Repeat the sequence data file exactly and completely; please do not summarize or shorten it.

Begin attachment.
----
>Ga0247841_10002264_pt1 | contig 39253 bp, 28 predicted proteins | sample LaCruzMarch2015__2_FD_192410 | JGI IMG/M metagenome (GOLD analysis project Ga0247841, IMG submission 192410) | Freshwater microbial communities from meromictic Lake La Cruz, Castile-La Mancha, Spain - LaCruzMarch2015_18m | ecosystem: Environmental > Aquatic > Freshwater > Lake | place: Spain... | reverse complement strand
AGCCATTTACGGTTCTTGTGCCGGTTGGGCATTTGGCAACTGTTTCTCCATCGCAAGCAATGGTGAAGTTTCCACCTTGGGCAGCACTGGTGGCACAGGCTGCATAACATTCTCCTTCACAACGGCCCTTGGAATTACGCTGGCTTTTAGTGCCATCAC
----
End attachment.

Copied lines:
>Ga0247841_10002264_pt1 | contig 39253 bp, 28 predicted proteins | sample LaCruzMarch2015__2_FD_192410 | JGI IMG/M metagenome (GOLD analysis project Ga0247841, IMG submission 192410) | Freshwater microbial communities from meromictic Lake La Cruz, Castile-La Mancha, Spain - LaCruzMarch2015_18m | ecosystem: Environmental > Aquatic > Freshwater > Lake | place: Spain... | reverse complement strand
AGCCATTTACGGTTCTTGTGCCGGTTGGGCATTTGGCAACTGTTTCTCCATCGCAAGCAATGGTGAAGTTTCCACCTTGGGCAGCACTGGTGGCACAGGCTGCATAACATTCTCCTTCACAACGGCCCTTGGAATTACGCTGGCTTTTAGTGCCATCAC